Her previous use of hydroxyurea is unlikely to be associated with the current presentation. It was discontinued 18 years ago. The concerns regarding leukemogenicity were largely disproved in larger studies about the use of hydroxyurea in ET [41####^~^~^~^~^~^####x2013;43] and sickle cell disease . We could not identify any reported cases of PBL in association with hydroxyurea.
In conclusion, we present a case of primary cutaneous PBL in the setting of longstanding pyrimethamine use for a myeloproliferative disorder. It is quite possible that the long-term pyrimethamine use resulted in a dysregulated immune system and the occurrence of PBL in this otherwise healthy 62-year-old female. Age-related immunosenescence may have played a role.
- S. H. Swerdlow, E. Campo, N. L. Harris, et al., WHO Classification of Tumours of Haematopoietic and Lymphoid Tissues Lyon, France: International Agency for Research on Cancer, 2008.
- H. J. Delecluse, I. Anagnostopoulos, F. Dallenbach et al., “Plasmablastic lymphomas of the oral cavity: a new entity associated with the human immunodeficiency virus infection,” Blood, vol. 89, no. 4, pp. 1413–1420, 1997.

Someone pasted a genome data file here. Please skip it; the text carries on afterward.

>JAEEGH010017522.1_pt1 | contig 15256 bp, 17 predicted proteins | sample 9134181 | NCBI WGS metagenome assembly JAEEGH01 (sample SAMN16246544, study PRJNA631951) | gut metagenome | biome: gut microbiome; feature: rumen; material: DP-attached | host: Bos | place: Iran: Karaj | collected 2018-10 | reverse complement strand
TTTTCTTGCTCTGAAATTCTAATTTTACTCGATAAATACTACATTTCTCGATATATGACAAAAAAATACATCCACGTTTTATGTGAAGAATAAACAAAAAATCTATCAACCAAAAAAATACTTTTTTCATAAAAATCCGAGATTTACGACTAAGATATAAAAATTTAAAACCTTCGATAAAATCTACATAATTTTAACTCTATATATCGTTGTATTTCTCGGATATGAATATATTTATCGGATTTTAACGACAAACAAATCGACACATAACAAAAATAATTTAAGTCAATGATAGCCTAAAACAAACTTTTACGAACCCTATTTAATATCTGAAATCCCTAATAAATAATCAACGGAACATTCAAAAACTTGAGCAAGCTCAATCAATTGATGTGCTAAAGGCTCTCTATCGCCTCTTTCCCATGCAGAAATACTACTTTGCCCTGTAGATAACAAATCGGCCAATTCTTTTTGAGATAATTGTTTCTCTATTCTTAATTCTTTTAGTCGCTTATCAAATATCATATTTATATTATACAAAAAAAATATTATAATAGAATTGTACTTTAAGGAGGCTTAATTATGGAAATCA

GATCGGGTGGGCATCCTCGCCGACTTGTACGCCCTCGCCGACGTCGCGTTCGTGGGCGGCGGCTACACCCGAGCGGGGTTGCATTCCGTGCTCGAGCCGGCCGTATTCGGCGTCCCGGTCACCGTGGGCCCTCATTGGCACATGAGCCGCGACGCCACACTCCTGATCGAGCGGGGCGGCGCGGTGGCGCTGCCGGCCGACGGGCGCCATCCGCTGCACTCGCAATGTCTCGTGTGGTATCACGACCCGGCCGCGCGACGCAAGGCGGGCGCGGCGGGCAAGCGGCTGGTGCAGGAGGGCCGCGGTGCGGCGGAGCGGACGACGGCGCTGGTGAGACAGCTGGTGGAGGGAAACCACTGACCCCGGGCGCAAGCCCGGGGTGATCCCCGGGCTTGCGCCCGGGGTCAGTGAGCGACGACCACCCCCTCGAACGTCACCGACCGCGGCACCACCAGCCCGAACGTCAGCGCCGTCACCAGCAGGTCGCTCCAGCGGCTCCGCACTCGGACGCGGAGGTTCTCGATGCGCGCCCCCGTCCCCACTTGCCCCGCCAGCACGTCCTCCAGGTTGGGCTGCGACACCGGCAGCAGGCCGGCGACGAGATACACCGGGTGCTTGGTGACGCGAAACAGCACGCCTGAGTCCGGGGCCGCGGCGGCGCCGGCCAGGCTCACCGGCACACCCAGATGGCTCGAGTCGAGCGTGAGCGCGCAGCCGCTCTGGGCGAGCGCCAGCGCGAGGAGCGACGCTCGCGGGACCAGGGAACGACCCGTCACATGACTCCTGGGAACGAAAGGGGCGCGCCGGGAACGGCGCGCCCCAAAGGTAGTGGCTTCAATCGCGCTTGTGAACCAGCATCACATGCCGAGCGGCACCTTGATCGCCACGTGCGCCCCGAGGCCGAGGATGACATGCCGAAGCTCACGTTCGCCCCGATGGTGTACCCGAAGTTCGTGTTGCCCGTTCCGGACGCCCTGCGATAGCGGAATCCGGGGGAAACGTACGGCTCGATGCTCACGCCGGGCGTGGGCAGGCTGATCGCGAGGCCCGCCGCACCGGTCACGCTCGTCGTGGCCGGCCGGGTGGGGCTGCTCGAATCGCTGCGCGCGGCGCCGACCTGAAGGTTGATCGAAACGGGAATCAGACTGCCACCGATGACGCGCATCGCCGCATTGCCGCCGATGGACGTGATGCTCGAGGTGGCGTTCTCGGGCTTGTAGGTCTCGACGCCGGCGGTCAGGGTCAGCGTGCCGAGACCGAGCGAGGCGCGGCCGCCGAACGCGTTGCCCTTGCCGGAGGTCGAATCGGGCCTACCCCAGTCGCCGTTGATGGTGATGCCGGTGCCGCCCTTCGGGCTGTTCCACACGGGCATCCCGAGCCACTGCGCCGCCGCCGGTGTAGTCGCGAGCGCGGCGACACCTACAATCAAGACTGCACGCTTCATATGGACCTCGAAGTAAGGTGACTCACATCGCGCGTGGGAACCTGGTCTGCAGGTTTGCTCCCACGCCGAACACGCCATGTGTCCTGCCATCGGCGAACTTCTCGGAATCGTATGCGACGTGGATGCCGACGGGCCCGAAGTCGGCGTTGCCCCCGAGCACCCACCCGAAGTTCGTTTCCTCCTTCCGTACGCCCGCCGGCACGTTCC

- J. J. Liu, L. Zhang, E. Ayala, et al., “Human immunodeficiency virus (HIV)-negative plasmablastic lymphoma: a single institutional experience and literature review,” Leukemia Research, vol. 35, no. 12, pp. 1571–1577, 2011.
- J. J. Castillo, E. S. Winer, D. Stachurski, et al., “HIV-negative plasmablastic lymphoma: not in the mouth,” Clinical Lymphoma Myeloma and Leukemia, vol. 11, no. 2, pp. 185–189, 2011.
- J. J. Castillo and J. L. Reagan, “Plasmablastic lymphoma: a systematic review,” The Scientific World Journal, vol. 11, pp. 687–696, 2011.
- C. L. Black, E. Foster-Smith, I. D. Lewis, et al., “Post-transplant plasmablastic lymphoma of the skin,” Australasian Journal of Dermatology, 2012.
- R. Maria, A. Manuel, M. Luisa, et al., “Extensive cutaneous involvement by plasmablastic lymphoma,” Journal of the American Academy of Dermatology, vol. 66, no. 4, supplement 1, p. AB137, 2012.
- M. Bibas, S. Grisetti, L. Alba, G. Picchi, F. Del Nonno, and A. Antinori, “Patient with HIV-associated plasmablastic lymphoma responding to bortezomib alone and in combination with dexamethasone, gemcitabine, oxaliplatin, cytarabine, and pegfilgrastim chemotherapy and lenalidomide alone,” Journal of Clinical Oncology, vol. 28, no. 34, pp. e704–e708, 2010.
- M. Corti, L. D. Carolis, R. Solari et al., “Non Hodgkin's lymphoma with cutaneous involvement in AIDS patients: report of five cases and review of the literature,” Brazilian Journal of Infectious Diseases, vol. 14, no. 1, pp. 81–85, 2010.